Viacheslav Semeniuk, who has lived in Leeds for the last seven years with his wife and young daughter, says it is possible that his 65-year-old father maybe called to join forces who will fight Russian troops should they invade Ukraine.
His parents, grandmother, two sisters, cousins and his wife's parents, still live in the Vinnytsia region in central Ukraine and he says no-one knows what will happen.
He will be part of a rally at Leeds Town Hall on Saturday (at 1pm) which is set to demonstrate that Leeds and its huge Ukrainian community stands with its nation.
Mr Semeniuk, of Seacroft, told the Yorkshire Evening Post: "I am really worried about them because the situation is getting worse and nobody knows what can happen. They all live closer to the western region so it might be not so harsh, but, if there is something going on they can mobilise older people who used to go to the Soviet Army like my dad. They can call them to stand and fight.
"He is 65, they might be needed. There will be a huge amount of troops coming in so that might be the case, we don't have so much army as Russia does."
Like many of the city's Ukrainian community, Mr Semeniuk came to work because their employers brought them to the UK. He works for Sky, while other members of the Leeds Ukrainian members work for Jet 2 or in IT work which is a big sector back in Ukraine.
Others are university lecturers or professors.
Olga Callaghan is 71 and lives in Bramley. Her parents came to the UK via Germany where they had been taken in the 1940s to carry out forced labour. She is from the Leeds Ukrainian Community Centre, based in Chapeltown, which is organising the rally on Saturday.
She said: "There are lots of Ukrainians in Leeds, a few have been brought up in the UK, I was born here in Leeds. There is a new wave of Ukrainians coming to Leeds, and the north of England for the job opportunities.
"For us born here we have family in Ukraine but it is more distant but they have parents and grandparents. The majority of Ukrainians have got connections in Ukraine.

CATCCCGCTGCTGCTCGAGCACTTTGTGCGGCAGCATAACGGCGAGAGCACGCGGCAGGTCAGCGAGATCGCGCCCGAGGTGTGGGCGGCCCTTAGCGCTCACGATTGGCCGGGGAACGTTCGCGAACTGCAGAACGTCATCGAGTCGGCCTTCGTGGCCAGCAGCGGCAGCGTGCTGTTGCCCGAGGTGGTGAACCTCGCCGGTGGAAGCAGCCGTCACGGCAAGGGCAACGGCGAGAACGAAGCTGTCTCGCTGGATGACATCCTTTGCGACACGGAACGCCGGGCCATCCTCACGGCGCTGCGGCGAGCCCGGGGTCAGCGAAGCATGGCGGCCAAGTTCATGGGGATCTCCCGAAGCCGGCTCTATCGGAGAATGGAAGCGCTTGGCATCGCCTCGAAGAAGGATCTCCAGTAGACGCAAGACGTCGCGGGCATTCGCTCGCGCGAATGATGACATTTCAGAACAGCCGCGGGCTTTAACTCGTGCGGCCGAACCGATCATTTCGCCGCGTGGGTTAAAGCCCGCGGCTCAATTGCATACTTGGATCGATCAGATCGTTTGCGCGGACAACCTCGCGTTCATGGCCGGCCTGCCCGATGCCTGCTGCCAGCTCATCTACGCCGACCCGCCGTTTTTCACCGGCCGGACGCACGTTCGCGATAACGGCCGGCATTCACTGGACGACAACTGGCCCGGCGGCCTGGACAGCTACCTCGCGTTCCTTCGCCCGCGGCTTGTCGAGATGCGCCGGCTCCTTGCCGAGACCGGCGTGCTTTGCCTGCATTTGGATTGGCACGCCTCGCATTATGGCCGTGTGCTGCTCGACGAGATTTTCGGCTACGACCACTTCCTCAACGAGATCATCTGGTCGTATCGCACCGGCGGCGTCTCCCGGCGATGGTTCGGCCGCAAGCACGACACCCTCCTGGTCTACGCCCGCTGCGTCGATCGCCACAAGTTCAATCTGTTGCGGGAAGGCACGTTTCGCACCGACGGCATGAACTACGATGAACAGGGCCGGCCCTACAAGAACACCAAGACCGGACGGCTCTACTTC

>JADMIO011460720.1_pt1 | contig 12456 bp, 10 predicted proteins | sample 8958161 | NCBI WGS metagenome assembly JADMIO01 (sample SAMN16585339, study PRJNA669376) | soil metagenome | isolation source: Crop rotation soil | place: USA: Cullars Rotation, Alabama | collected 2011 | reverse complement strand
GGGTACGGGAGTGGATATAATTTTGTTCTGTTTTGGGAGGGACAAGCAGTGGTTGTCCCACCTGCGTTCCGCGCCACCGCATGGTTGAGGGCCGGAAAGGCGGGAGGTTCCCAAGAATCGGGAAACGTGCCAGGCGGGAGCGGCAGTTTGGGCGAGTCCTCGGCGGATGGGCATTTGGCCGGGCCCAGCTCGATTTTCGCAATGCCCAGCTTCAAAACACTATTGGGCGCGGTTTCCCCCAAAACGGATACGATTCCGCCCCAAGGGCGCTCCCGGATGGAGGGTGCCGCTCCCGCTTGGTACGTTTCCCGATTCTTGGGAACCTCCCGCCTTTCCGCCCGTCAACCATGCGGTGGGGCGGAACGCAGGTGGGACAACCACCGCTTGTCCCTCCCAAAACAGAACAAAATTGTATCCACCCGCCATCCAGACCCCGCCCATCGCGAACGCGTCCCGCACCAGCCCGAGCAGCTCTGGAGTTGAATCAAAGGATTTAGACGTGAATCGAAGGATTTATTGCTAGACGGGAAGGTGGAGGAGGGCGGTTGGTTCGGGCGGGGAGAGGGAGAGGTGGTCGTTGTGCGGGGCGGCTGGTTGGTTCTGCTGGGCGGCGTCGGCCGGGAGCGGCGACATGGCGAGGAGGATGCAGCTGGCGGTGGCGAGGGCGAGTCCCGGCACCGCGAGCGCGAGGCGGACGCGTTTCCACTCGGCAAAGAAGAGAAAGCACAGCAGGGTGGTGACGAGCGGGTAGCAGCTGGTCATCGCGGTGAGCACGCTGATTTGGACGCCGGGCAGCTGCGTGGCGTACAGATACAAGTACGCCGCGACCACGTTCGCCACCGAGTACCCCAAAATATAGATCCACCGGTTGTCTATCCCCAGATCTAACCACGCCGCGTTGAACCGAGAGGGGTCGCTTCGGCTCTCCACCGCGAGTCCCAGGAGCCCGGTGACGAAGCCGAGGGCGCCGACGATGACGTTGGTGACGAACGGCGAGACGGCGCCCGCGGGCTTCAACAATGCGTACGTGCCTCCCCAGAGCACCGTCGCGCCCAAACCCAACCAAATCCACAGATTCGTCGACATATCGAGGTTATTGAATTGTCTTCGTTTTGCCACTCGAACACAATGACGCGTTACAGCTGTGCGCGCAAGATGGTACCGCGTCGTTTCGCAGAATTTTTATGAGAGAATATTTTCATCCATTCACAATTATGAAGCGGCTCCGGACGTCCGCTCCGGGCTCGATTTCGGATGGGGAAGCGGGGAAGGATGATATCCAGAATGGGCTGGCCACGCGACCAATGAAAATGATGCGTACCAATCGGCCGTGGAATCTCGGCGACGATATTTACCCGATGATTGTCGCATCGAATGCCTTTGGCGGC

"The rally is initially it is to show solidarity but it is the fact that we have always been separate and worked for independence. When it did become independent in 1999 it was the start of a new age, there was a great hope. But Russia has occupied Crimea and taken part of the east under the guise of freeing the Russian people - but it is not.
"We can't fight in England but we can show the Ukrainian nation we stand with them. People have been doing it in their own homes and posting pictures if they can't get out. There will be speeches and we are expecting a few people."
Defence Secretary Ben Wallace has admitted he is "not optimistic" a Russian incursion into Ukraine can be stopped while, the Prime Minister on Tuesday said Britain was prepared to deploy troops to protect Nato allies in Europe should Russia invade Ukraine, as he warned Vladimir Putin he faced "ferocious" Ukrainian resistance.
Mr Semeniuk added: "It feels good that people are getting involved in this. Other people that do not have anything to do with Ukraine, like my English friends, they ask what is going on and what do I think. Some time ago we had an art exhibition of injured warriors that came from the war in eastern Ukraine, we collected some money and sent it back.
"We try to do our best that we can but it is not always easy and possible."
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